For a company to be on the top of the consumer’s purchasing list, or at least in the short list of contenders, it needs to understand every aspect of the consumer and establish a comprehensive commerce strategy that will give the consumer not only what they want but what they expect. Now.
Everyone thinks content marketing is the only way to win a market.
Here's a little story that might disprove that.
I hate naming names, but there’s a company out there which just doesn’t get content marketing.
It’s a big tech company with excellent products. But it hasn’t yet figured out that people really don’t care about products.
Mobile marketing involves much more than big budgets and a mobile-optimised website.
In particular, as social and location intelligence technologies mature, integrating marketing data from these sources in to the mobile marketing mix becomes incredibly important.
As brands build the sophistication of their mobile marketing efforts, there are three things brands should focus on getting right.
The more digital we become (define and measure that how you will), the more advantage we can gain from being ‘human’ in our communications and sales approach.
As community and privacy is eroded, social skills and the ability to network become high-value attributes, where once they may have been called soft skills.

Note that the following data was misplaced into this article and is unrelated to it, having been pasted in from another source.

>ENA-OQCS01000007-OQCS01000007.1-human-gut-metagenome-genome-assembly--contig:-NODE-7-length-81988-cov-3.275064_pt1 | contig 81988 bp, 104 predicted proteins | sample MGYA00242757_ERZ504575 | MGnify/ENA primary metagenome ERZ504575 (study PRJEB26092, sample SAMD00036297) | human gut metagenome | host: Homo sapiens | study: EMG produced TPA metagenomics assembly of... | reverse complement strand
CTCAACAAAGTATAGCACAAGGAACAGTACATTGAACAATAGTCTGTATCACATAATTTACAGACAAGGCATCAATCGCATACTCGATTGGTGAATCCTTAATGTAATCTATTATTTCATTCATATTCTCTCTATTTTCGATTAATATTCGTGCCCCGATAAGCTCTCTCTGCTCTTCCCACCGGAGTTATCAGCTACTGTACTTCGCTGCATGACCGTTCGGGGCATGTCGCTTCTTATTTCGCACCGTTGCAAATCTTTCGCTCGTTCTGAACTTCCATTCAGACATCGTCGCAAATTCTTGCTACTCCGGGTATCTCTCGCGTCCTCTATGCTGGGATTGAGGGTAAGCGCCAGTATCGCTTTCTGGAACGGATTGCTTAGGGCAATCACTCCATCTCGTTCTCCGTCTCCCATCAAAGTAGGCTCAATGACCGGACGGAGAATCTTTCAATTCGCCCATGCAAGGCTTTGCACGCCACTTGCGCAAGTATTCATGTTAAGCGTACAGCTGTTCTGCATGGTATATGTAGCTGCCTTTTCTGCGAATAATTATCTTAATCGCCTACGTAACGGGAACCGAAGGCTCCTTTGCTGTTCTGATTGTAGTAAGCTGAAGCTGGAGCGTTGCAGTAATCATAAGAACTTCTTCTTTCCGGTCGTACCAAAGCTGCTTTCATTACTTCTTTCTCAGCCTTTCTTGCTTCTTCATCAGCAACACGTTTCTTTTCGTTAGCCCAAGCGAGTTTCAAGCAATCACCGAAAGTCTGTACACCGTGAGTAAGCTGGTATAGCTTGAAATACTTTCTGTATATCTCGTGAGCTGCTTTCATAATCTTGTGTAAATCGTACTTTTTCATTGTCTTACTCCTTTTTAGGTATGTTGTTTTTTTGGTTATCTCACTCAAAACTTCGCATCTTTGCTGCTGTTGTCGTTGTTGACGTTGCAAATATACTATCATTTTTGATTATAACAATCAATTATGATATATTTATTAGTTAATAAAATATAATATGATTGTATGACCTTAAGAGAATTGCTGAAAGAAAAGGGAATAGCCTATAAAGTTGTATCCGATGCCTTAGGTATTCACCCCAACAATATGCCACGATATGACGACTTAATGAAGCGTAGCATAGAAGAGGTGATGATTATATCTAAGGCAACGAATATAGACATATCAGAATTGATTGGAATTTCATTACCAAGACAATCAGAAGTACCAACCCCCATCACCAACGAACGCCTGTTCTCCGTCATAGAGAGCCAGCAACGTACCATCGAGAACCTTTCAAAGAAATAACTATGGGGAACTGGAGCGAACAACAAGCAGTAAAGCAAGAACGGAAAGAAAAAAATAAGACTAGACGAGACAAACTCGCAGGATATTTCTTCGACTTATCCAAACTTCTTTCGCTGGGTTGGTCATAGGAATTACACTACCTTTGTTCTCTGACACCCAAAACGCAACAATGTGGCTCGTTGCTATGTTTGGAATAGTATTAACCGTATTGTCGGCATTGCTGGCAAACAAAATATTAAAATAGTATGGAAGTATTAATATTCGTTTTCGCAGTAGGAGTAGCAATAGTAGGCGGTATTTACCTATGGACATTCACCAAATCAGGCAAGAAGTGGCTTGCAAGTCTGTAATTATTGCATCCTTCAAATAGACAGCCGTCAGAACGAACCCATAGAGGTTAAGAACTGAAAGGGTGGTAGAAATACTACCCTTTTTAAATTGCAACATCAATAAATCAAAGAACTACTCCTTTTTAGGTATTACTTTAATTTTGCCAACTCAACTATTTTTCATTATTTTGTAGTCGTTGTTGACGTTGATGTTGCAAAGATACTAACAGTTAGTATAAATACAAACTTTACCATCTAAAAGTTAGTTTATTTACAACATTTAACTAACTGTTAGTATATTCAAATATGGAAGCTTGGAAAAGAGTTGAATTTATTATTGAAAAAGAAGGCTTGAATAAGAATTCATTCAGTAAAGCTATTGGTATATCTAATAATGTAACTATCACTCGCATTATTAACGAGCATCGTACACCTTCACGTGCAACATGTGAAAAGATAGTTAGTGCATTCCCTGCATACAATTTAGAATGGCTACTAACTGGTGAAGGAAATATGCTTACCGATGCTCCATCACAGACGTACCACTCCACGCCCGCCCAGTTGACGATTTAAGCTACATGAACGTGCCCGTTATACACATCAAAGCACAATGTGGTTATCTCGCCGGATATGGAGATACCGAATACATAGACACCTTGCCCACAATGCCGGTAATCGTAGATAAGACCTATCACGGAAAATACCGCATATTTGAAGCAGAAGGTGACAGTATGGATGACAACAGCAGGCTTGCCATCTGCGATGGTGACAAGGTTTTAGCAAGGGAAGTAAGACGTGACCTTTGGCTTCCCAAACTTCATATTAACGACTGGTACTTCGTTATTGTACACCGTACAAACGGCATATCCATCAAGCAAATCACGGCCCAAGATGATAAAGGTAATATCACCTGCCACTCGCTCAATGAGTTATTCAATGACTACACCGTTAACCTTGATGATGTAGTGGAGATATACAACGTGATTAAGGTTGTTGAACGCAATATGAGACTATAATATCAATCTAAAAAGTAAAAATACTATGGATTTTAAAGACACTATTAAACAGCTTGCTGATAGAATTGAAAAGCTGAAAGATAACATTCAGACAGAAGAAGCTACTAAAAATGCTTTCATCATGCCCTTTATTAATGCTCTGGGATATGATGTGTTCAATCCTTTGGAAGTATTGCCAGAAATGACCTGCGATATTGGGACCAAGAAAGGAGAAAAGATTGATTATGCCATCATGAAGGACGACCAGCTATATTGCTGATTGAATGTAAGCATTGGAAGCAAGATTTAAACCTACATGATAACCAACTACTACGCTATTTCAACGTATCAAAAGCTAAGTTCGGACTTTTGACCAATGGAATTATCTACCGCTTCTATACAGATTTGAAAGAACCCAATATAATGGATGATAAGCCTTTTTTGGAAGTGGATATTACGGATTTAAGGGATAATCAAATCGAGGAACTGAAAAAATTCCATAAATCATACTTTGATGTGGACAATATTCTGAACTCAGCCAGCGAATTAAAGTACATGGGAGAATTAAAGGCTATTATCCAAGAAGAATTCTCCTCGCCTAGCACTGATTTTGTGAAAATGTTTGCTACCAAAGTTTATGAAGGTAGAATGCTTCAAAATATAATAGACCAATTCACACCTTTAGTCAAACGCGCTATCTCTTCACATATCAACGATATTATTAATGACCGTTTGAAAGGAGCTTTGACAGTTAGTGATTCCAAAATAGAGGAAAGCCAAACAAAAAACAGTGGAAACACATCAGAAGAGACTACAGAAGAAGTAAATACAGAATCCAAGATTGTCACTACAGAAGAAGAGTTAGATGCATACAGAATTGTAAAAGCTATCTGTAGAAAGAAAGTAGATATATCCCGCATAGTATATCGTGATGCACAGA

Fans of feel-good 90s movies will recall Meg Ryan’s valiant but doomed struggle to save her corner bookstore from Tom Hanks’s big box rival.
Ecommerce niche sites have found themselves in a similar drama, battling to hold their place in the market and the SERPs against mammoth retailers like Amazon, Staples, and Walmart.
While these larger sites certainly have both marketing and SEO advantages: fast delivery, aggressive pricing, enormous SEO budgets, big brand preference from Google, an easier time adding or removing links, it’s important for niche site marketers to recognize that, in certain aspects, they can have an edge.
I recently read a great article by Ashley Friedlein, ‘Why a Chief Digital Officer is a bad idea’. While I completely respect his opinion, I do disagree.
Ashley Friedlein is the CEO and Co-founder of Econsultancy. He is a great author, highly successful entrepreneur and digital catalyst.
I have enjoyed much of his ideas, knowledge and rhetoric. I was prompted to be a signatory on his ‘Modern Marketing Manifesto’, and I encourage all digital enthusiasts to do the same.
A rebranding exercise is an exciting project for any company. But it will present challenges too, not least because the process, from concept to roll-out, can take months if not years to implement.
The value that your brand represents to your overall company value can be as much as 15%, and in the case of a business like Coca-Cola, that figure is 50%. Getting a rebrand implemented smoothly and accurately, therefore, can have a massive impact on your business.
In my experience, success is most accurately measured by the implementation phase of a rebrand. In my early career at various branding agencies, I frequently saw branding projects lose momentum, strength and vitality in the implementation stage – because the process was, to put it bluntly, chaotic.
Implementation can cost as much as 20 times the price of brand design. If you pay £100,000 for the design phase, you’ll pay £2m for the roll-out. And, if you don’t get it right, you are going to see a disappointing return on investment.
So I offer the following as the five strategic actions that, in my view, come together in assuring a successful rebrand.